Our current CX-5 is a black 2016 GX model with all-wheel-drive and 105,000 km on it. We financed it with an 84-month loan at 2.5% interest and have exactly three years left on it. Is there a “sweet spot” where the value of my SUV would equal what we owe on the loan?
I’m considering leasing our next vehicle because of the lower monthly payments. With a young family, would a lease for a new vehicle every three to five years for warranty and safety purposes be smart?
There are two drivers in our household. We also have a Mazda 3 that has just 19,000 km on it with five years left on the loan. We would keep the Mazda and not trade it in until it was falling apart so, eventually, we would only have the lease payments until we decided we wanted to buy something.
A. Your situation is shared by many growing families—you’re working to get the most out of your vehicle expenditure when you need to upsize and are already making payments for two vehicles. These are usually two-income households, but because cashflow is tight, low payments are sometimes more attractive than paying the lowest overall cost. Done properly, landing on the best option for you involves several considerations.
Turning a vehicle in early before the end of its loan is usually costly, especially if you have a long 84- or 96-month loan that is now typical for new car purchases. It takes a long time before the balance on your loan declines enough to equal the depreciated value of your vehicle. That’s called being “upside-down” in the car business; the dealer will use your trade-in to pay off part of the loan, but the balance owing, frequently in the range of $3,000 to $5,000, is rolled into the payments for your next vehicle. Sometimes the amount rolled over is greater than that, but retailers will hide it inside your payments during negotiations without disclosing explicitly how much additional debt you’ve taken on.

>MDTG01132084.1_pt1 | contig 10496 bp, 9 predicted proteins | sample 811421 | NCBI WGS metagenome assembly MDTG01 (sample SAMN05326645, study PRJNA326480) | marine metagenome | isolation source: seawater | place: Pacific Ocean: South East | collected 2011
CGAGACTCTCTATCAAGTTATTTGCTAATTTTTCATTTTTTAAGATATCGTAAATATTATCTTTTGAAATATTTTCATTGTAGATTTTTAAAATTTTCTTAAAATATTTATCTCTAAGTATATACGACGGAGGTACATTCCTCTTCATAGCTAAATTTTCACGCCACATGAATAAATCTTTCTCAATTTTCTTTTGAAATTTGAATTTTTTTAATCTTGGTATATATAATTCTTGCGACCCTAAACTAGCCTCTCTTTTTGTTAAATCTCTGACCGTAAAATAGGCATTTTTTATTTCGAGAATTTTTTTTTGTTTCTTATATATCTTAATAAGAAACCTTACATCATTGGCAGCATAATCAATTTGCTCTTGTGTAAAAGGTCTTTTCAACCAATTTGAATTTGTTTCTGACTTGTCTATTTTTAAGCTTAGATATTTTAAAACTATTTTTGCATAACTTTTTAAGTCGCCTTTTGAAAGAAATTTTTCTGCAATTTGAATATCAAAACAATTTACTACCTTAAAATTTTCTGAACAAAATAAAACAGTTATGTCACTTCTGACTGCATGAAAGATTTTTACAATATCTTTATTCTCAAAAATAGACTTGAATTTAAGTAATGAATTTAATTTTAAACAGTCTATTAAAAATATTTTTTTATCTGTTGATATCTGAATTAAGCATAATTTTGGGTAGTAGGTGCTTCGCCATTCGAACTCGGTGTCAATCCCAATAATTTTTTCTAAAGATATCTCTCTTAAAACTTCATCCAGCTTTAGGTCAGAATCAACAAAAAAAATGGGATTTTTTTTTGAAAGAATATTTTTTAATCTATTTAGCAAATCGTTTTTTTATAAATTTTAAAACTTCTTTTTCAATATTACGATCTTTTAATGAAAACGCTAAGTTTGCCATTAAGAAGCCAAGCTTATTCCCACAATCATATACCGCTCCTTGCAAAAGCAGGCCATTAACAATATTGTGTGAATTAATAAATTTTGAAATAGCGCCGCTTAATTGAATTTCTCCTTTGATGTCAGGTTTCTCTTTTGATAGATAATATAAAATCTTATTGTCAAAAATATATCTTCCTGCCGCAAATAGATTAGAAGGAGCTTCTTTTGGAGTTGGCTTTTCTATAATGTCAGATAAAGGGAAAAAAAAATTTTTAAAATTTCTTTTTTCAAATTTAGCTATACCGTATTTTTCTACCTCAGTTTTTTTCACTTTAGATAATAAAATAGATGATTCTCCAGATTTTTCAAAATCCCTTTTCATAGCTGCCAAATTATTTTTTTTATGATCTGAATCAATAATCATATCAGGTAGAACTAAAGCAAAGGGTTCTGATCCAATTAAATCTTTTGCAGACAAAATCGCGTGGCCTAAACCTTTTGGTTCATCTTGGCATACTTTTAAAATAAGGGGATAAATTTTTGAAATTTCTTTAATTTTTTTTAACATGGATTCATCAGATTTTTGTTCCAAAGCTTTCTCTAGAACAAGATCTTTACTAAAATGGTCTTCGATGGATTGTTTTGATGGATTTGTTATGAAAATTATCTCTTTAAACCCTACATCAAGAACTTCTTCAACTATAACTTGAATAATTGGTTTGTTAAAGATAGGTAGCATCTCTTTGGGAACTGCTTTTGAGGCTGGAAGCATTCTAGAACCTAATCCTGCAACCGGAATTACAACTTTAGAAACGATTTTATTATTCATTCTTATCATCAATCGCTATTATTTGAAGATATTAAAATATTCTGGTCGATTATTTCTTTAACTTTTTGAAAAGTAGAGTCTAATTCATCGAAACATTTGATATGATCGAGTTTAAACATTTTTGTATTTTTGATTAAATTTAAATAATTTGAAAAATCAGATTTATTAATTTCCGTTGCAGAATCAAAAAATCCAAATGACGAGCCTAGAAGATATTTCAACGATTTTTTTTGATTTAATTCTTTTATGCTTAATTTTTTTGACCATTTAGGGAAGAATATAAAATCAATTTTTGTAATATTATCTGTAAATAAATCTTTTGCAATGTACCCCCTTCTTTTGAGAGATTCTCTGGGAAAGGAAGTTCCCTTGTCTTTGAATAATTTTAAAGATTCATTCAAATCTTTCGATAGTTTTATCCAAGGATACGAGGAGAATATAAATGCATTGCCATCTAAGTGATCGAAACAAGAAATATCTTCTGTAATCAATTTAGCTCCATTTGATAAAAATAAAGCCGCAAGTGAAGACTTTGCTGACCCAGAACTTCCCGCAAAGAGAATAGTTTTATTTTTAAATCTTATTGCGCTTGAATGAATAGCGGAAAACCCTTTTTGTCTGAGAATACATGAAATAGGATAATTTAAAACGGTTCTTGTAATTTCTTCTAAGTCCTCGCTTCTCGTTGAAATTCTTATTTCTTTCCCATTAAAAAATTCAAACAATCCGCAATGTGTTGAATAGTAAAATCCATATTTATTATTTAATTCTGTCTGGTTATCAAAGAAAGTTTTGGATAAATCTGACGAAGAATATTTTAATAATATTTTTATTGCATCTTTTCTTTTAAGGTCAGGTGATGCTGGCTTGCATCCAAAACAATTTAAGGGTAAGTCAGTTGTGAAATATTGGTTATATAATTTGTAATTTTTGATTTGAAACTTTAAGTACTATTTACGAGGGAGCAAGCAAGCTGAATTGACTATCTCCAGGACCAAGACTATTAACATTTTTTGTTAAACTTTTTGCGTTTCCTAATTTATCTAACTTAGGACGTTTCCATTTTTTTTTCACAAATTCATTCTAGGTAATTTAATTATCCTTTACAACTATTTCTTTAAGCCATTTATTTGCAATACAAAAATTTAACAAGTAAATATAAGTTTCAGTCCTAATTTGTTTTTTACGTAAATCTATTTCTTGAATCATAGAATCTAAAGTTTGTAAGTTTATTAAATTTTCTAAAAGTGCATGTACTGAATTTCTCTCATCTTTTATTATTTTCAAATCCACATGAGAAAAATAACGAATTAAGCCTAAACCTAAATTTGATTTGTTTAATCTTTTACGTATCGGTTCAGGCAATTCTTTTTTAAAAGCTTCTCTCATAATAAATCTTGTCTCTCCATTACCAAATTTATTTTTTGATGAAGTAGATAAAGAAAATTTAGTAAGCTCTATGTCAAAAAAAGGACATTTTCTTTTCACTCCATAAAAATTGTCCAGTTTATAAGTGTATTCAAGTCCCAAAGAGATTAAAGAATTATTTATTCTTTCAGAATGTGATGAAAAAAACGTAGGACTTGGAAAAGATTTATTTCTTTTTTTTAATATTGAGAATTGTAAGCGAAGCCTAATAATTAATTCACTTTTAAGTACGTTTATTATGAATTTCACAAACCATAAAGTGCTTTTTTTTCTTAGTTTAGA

Consumers who “pull forward” their finance or lease contracts this way two or three times in a row end up with disproportionate vehicle debt. The Automobile Protection Association has seen examples, like a loan for more than $30,000 on a basic Hyundai Accent worth about $20,000; a loan for almost $60,000 on a Ford Escape priced at $35,000; and the big daddy of them all—a $100,000 loan for a Chevrolet Bolt EV that sells for $52,000. (The salesperson at the GM dealership told the buyer he’d make up the loss on his third “upside-down” loan in five years with the fuel savings on the Bolt—a fanciful representation.)
According to Jim Turnbull, general manager at Mazda Gabriel in Montreal, the “sweet spot” where the market value of a vehicle matches the outstanding balance of an 84-month auto loan rarely occurs before 60 months. Your vehicle has the advantages of a popular colour (black) and all-wheel-drive, but the mileage is a little higher than average. At this time, your CX-5 is worth about $3,500 less than the payout on your loan.
So, knowing this, what are your options? Here are some to consider: